Rachel Weisz "Has a Real Problem" With the Phrase "Strong Women Characters"

"No one ever says that to a man. Women have central roles that are complex and drive the narrative," the Oscar winner told the Actress Roundtable.

"I have a real problem with the idea of strong women characters," Rachel Weisz told the Actress Roundtable. "Does that mean we have muscles or something? No one ever says that to a man. Women have central roles that are complex and drive the narrative."

The Oscar winner (The Constant Gardener) said she wants "young girls growing up [to] see stories being told where a woman takes a central role, where she is not peripheral to the story," so they can identify with characters and see themselves reflected on screen.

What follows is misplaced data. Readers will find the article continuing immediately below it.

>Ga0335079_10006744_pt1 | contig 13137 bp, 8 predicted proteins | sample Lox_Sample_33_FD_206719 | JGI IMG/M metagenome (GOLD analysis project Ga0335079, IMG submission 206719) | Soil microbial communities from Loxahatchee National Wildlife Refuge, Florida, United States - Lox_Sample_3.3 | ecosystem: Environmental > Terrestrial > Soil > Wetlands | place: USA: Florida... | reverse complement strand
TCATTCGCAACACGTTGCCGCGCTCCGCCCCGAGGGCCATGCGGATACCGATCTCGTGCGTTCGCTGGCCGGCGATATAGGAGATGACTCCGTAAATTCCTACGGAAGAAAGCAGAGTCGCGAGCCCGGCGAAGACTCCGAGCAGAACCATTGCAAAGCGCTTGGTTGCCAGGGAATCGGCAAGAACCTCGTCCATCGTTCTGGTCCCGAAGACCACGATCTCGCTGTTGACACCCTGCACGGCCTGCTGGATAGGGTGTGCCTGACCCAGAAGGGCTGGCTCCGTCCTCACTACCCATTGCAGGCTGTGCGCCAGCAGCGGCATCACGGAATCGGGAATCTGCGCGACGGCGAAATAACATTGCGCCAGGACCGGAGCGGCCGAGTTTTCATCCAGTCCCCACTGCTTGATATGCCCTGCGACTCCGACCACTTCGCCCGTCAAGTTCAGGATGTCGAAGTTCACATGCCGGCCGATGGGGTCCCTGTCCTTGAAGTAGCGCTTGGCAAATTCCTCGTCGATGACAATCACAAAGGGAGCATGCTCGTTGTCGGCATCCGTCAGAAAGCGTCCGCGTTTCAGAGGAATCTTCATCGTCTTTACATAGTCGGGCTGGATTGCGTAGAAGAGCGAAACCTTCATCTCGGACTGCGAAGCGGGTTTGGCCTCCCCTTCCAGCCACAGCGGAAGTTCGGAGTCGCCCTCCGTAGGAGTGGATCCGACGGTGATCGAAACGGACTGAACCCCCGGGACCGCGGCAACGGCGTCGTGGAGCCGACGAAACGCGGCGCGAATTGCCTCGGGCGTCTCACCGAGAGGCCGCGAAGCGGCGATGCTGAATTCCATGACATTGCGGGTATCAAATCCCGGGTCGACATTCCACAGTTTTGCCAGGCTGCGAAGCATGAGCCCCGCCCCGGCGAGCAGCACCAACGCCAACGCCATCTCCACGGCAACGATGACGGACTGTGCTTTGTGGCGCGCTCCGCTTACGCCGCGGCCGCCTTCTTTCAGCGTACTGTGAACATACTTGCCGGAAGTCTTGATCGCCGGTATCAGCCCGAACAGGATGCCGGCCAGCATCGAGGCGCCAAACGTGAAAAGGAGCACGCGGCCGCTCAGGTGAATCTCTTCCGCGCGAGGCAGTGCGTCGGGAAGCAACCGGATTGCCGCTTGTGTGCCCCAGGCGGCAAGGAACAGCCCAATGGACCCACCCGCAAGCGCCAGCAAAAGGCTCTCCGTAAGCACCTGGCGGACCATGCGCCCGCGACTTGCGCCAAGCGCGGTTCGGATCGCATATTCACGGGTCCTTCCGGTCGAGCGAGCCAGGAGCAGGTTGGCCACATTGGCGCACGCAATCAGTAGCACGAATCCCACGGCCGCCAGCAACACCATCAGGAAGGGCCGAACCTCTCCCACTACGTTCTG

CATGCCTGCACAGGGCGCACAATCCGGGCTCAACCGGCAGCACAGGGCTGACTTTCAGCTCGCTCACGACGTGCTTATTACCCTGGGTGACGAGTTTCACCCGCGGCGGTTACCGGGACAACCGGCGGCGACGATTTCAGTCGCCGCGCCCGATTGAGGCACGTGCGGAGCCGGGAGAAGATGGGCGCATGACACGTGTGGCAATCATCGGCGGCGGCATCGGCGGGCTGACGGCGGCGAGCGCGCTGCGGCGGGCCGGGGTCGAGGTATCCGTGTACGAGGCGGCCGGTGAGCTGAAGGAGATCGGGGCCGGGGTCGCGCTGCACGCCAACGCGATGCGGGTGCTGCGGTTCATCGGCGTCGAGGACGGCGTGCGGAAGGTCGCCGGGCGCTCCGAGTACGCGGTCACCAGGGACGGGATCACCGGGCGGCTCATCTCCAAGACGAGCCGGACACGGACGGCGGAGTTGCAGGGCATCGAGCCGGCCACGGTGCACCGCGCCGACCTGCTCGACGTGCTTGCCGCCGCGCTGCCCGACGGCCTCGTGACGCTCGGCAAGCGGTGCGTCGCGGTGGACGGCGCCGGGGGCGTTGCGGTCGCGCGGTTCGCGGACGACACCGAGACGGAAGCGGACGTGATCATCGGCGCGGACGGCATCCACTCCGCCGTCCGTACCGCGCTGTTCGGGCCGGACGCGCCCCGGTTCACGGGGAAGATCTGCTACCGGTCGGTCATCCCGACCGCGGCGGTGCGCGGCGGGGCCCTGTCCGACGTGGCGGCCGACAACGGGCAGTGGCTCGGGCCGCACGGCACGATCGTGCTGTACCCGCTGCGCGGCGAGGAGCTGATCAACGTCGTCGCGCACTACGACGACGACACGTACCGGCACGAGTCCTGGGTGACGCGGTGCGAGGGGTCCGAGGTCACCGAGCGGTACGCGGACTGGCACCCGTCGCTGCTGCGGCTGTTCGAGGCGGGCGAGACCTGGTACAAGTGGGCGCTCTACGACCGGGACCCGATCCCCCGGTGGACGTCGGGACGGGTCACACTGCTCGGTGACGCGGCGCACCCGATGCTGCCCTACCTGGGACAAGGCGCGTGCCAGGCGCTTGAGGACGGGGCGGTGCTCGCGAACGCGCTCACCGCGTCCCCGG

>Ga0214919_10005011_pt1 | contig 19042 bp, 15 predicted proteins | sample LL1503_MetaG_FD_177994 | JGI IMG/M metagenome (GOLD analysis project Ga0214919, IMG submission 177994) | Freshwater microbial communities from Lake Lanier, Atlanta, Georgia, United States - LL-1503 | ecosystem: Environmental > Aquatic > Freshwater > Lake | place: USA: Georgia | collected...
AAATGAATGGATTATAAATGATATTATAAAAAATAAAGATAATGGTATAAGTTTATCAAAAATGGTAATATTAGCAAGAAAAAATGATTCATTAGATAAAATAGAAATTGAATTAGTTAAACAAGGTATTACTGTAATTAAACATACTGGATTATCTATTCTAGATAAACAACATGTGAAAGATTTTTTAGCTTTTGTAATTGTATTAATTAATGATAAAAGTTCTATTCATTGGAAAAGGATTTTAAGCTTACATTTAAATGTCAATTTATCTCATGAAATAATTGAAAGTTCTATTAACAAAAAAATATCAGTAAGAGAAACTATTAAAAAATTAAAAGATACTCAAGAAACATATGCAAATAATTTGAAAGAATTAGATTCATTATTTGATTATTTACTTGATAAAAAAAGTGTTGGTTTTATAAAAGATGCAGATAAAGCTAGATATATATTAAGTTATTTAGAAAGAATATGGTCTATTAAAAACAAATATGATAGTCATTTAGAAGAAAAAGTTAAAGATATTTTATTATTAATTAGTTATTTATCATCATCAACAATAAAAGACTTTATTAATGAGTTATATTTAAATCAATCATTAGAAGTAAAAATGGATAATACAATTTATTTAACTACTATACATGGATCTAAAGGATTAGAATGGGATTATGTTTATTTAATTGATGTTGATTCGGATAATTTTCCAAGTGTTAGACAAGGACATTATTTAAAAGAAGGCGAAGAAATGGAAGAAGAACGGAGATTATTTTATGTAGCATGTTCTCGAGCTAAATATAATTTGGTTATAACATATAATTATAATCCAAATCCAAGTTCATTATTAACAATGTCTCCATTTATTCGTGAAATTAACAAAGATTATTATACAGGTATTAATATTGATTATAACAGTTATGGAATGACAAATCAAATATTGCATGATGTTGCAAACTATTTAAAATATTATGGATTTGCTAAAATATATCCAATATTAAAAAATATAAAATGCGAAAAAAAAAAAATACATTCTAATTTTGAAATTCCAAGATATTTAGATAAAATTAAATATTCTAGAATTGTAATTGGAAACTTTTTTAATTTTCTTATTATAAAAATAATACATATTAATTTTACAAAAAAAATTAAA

Weisz's recent film, The Favourite, directed by Yorgos Lanthimos (The Lobster), "apparently took 20 years to make, because there is lesbianism and three females at the center of it," but Weisz argued that the current movement of women speaking up on harassment and empowerment helped get the film greenlit.

When it came to developing her character of Lady Sarah, Weisz said, "Everything was on the page." She called the writing (by Deborah Davis and Tony McNamara) "rich and complicated," saying this was true for "all the characters, not just my character, all three female roles." The other main characters in The Favourite are played by Olivia Colman and Emma Stone.

"On the page, I saw, in the foreground, strength and power and bossiness and sadism and aggressiveness. All around that, I saw vulnerability and neediness, a need for love, a reliance on a best friend and a lover. Everything was on the page really for me, and then it just sparks with your imagination," she said.